In trying to understand what could motivate someone to cheat in an on-your-honor event, my best guess is that somewhere along the way you lost sight of the fact that "winning" doesn't simply mean finishing in first place: Beating others is irrelevant if you have to take shortcuts to do it, Jay.  Winning an ultra-endurance race is about overcoming--yourself, your fears, your past failures, your current weaknesses.  Tell me, please, how does cheating satisfy any of that?

That question isn't rhetorical, but the simple fact is that it's all water under the bridge: You can't change it now.  What you can do is to own your mistakes, come clean: Admit that you fucked up, confess to the wrongdoing.  It'll sting a bit, no doubt, b
ut you know what?  You'll get to leave the sport with some shred of integrity ("doing the right thing, even when no one is watching"), which is more than you've got right now.  

I'm not naive enough to believe that we live in a world where no one makes mistakes.  But I do believe in forgiveness, especially when it is humbly sought.  I encourage you to come clean, and to do it completely.  In time, some in our community might even stop referring to you as Cheatervary.


Mike Curiak

* * * * * 

10/22 Post Script

I am not on Facebook, thus I haven't been privy to where this has gone nor how it has been received there.  However, a good friend shared Jay's response to this post, which read exactly like this:

"What an insecure, jealous, coward."

Insecure and jealous don't even merit a response.

And coward?  Tell me, please, how standing up for what you believe in *and* putting it out there for public scrutiny is akin to cowardice?

I'll answer that for you: It isn't.  

Cowardice is taking the low road time after time, lying to cover your tracks, then dodging and weaving when it all catches up to you.  Like right now.

Methinks y'ought point the finger at yourself more often, Jay.  Or at least once.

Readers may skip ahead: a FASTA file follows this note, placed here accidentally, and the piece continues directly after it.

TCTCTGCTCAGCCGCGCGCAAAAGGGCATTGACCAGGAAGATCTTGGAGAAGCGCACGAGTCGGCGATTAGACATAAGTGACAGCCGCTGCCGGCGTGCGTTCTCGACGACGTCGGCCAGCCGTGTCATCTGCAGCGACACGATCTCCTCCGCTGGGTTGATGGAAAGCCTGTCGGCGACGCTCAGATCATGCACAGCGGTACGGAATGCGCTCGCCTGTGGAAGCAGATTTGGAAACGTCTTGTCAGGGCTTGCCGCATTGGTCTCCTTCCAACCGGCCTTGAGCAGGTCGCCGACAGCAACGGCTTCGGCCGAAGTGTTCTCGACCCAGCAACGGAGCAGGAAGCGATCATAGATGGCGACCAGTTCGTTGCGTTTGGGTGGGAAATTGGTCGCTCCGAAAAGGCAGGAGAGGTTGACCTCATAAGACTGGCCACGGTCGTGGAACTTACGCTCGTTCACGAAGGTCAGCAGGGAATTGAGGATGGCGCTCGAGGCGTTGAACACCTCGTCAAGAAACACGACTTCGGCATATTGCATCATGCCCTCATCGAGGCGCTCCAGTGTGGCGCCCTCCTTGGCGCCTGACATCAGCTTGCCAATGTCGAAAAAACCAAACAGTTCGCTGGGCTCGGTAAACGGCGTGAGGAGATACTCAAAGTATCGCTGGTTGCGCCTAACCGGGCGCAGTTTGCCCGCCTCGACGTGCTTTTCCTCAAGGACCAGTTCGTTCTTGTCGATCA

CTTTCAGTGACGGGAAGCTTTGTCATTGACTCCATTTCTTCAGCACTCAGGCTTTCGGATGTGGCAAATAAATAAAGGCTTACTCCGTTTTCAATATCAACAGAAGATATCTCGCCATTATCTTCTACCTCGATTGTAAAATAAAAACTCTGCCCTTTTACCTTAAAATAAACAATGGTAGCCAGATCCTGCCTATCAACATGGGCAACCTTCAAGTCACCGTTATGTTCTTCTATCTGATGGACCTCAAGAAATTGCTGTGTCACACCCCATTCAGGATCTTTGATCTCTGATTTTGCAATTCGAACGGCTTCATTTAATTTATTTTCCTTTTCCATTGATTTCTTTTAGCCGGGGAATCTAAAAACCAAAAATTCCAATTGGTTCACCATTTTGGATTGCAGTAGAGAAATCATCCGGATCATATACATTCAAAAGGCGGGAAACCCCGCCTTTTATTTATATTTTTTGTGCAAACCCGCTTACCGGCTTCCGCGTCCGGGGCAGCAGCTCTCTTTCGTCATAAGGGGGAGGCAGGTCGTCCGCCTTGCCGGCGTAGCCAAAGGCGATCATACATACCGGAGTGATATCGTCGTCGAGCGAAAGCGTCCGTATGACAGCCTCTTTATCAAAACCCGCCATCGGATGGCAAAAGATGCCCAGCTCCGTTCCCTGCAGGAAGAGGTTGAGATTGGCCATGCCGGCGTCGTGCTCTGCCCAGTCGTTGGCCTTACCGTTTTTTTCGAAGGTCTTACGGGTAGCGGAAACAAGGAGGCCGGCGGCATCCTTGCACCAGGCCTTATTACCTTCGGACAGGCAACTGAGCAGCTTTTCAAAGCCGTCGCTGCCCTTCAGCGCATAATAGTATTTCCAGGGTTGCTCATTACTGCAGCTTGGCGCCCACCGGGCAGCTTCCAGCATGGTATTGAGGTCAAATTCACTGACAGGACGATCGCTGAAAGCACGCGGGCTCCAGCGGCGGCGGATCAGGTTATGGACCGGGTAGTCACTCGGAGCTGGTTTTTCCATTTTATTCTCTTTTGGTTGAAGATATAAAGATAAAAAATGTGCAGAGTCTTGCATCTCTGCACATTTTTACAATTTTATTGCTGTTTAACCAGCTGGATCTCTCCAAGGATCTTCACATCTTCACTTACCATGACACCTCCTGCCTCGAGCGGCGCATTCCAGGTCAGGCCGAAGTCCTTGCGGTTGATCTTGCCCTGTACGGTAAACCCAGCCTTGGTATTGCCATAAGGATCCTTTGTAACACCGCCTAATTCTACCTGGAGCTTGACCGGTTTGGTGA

1. Comments are enabled. Keep it civil, please.

  2. Another effect is to the reputations of other competitors who are unlucky enough to be close to a known cheat. If they beat them, were they also cheating? In a race like the Divide - is anyone riding close to a cheater also suspected of drafting? Guilty until proven innocent is a nice concept but I have found it does not stand up to rumors and doubt.

  3. Mike, I'm not on the inside of endurance racing by any means but I know who the players are and have followed from a distance for years.
    I was once schooled on the concept of : "doing the wrong thing for the right reason". In my view this post is just that. To me this post seems to be more about you than cheatervary or whatever you choose to call him. To me reality will always be has been for my 65 years at least. I used to struggle with making my abstraction of it black and white and *reasonable*. No longer...makes me "heart" sick.

    You referenced you 'belief' there at the end. Not good. Subjective-objective. A never ending struggle with duality.

    Take this down. It makes me feel sick inside. I'm pretty sure others too. Probably some who love and respect you.

    You opened comments so here you have one.


  4. Mike, you don't know me, but I hope that at some point in my life and yours, I have the honor of buying you a drink. I doff my hat to you.

  5. What's ambiguous about drafting? What's ambiguous about getting a lift on a snow machine during the race? I'm told this kind of stuff is all too common during endurance races, but that doesn't make rule violations any less real or more ambiguous.

    1. David, You were 'told'. It's like a myth then? In Mike's case he actually saw it. He believes he saw it. Because we respect Mikes integrity, ethics and honesty, we believe Mike. Every step of that process moves us forward in time and farther from any alleged rules violation. Perhaps Jay will go down in history as a cheater and then we can *say* he got what he deserved. Oh boy! Maybe he will apologize and we can absolve him of his sins. Oh boy!

      If you were a young fan of Jay's and you followed his blog you might believe and respect him too. What bothers me is the potential for collateral damage in the name of rules and racing and ethics. Like our fearless leader talking about democracy in front of the United Nations. What's a few hundred wedding guests or doctors and nurses or child sheepherders along the way to the exceptional American version of Democracy?

      Spectating an endurance race is difficult. For me it's more about my respect for the individual and his or her personal odyssey in that event. Winning is about ego. Surviving is about adapting, enduring and resourcefulness.

      I raced for years, I get the purpose of the rules. We raced with cheaters, guys with money that could buy the newest parts, afford the development and brain trust. The guys that the rules were endlessly changing for in order to *level* the playing field. But for my team just getting the car down the track was the biggest reward.

      I could give a shit about Jay what's his name. I care about Mike and his personal odyssey for my personal reasons.

    2. So if you can ' buy the newest parts and afford the development ' your a cheater???? WTF? Don't have a problem with the rest of what you said but that's out of order. Sorry I worked hard at school and have a good job.